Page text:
Energy conversion processes almost exclusively entail losses of energy somewhere along the line. They can be thought of as a financial transaction, where a financial transaction has associated transaction costs beyond the simple transfer of money.
The conversion of mechanical energy to electrical energy through the use of an alternator has such energy losses associated with it. A typical alternator loses 40-45% of the mechanical energy put into it and higher specification versions 25-30%. This energy is lost through heat, noise, and vibrations.
Using an alternator anywhere on an EV would therefore involve unnecessary inefficiencies and added weight. You would be using electricity to create motion to produce electricity. This would be a very inefficient way of doing things.
But You Said EVs Have Alternators?
In an ICE, there is a great deal of rotational energy going on which isn’t used by the wheels. An alternator is therefore an ideal way to harvest waste rotational energy and create electricity for the car.
The only part of an EV with wasted rotational energy is at the wheels when the car is slowing down. EV engineers were aware of this from early on and therefore introduced regenerative braking.
These braking systems harvest waste rotational energy at the wheels during deceleration and convert it back to electrical energy which can be sent back to the battery. This reduces the motor energy demands on the power pack to increase car range and is done so using the drive wheel motor.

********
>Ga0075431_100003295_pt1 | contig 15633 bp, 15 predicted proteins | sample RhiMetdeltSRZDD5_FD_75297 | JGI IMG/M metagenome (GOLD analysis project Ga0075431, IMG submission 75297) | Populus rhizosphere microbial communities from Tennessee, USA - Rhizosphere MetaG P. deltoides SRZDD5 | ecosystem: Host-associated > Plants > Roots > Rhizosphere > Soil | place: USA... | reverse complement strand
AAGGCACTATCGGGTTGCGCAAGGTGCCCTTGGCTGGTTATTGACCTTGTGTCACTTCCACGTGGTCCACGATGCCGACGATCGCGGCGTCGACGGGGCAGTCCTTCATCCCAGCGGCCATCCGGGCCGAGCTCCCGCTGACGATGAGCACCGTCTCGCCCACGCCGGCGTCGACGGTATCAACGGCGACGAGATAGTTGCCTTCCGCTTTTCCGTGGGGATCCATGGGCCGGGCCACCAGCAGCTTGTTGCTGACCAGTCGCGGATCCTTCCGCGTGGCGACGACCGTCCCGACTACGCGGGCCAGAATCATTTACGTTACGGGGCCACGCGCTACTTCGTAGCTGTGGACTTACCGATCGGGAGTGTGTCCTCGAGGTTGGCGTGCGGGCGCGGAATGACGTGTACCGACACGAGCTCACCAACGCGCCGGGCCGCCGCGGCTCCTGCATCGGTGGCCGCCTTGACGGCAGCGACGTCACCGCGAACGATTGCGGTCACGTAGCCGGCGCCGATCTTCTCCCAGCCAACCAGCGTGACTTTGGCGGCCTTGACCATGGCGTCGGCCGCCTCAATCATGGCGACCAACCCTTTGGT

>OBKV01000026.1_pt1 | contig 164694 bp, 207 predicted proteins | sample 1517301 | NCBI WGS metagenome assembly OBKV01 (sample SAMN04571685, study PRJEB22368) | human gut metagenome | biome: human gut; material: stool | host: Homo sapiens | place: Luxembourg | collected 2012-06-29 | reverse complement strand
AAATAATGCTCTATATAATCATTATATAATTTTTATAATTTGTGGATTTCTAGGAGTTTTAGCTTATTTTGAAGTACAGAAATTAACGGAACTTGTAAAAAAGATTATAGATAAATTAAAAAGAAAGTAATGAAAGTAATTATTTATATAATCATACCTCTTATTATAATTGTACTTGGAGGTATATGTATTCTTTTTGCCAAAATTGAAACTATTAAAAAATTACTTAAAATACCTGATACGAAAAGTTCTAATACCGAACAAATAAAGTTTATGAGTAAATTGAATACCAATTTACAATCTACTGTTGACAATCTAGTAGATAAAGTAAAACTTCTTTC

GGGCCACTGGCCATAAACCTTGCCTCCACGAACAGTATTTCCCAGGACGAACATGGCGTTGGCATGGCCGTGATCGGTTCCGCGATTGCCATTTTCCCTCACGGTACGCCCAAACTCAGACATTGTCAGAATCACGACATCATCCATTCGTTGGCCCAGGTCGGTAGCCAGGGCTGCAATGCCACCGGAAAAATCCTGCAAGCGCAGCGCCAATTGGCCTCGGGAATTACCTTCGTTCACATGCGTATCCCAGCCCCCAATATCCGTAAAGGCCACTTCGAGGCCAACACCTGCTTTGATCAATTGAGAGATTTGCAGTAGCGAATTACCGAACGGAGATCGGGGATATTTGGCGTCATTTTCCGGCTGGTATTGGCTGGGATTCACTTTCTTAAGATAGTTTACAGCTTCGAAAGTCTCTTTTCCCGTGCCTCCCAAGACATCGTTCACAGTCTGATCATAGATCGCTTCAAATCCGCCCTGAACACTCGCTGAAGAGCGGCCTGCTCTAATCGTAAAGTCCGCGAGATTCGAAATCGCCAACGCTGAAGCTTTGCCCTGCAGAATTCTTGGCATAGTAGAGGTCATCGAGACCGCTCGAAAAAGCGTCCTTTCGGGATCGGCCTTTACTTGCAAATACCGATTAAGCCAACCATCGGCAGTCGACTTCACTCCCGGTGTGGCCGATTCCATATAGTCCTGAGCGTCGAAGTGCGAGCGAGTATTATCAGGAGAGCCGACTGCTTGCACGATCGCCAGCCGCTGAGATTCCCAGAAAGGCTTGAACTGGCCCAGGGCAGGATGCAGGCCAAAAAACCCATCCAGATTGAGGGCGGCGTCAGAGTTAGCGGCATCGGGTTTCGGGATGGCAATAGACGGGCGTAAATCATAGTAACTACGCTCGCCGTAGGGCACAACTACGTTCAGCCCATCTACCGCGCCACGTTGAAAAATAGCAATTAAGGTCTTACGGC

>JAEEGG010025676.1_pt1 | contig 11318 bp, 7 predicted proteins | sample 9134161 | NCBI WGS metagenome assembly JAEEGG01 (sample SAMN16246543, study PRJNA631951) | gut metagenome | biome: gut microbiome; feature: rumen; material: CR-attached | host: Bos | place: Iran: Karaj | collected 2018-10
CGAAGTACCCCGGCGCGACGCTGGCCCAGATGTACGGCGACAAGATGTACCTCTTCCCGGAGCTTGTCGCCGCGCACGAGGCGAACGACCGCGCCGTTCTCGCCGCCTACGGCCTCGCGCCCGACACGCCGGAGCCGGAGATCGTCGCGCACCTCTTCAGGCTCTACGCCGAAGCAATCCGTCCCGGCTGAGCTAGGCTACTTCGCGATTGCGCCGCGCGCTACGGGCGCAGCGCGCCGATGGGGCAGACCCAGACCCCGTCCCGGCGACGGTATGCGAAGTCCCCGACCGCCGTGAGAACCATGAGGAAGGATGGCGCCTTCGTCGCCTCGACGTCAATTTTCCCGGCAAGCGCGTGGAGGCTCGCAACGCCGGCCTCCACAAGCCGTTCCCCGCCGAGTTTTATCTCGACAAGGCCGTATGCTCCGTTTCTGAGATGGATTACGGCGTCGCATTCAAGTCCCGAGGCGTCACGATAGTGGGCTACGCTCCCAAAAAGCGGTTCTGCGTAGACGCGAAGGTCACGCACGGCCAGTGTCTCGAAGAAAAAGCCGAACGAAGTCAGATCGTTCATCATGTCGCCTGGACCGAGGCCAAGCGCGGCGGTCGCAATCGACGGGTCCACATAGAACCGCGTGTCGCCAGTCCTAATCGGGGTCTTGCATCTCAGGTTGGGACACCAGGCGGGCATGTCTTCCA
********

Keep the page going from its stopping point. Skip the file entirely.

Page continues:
To enable regenerative braking, the drive wheel motors in an EV are able to rotate in two directions. When driving normally, the motor rotates forward to move the wheels forward. When your foot moves from the accelerator to the brake, the drive wheel motor spins in the opposite direction.
As well as helping to slow the car, this creates electricity which is sent back to the battery for a bit of charge. As mentioned previously, an alternator is simply a motor working “backwards” so to speak to create electricity from rotational energy rather than the other way around.
In this sense, the drive wheel motor acts as an alternator when regenerative braking is applied. However, an EV motor is multiple times larger than a classic car alternator.
Regenerative braking is only activated when the car is slowing. Otherwise, the car would slow down when you wanted it to speed up.
The amount of regenerative braking varies on each EV model, and you can usually adjust it depending on driving conditions. In Tesla, regenerative braking is quite light to achieve the most forward motion as possible.
What About Power Conversions?
An alternator could be used in an EV to convert electrical power from one voltage to another, or from one current to another. This is another application of alternators. However, other devices such as DC-DC converters can do the same job with higher efficiency and less weight.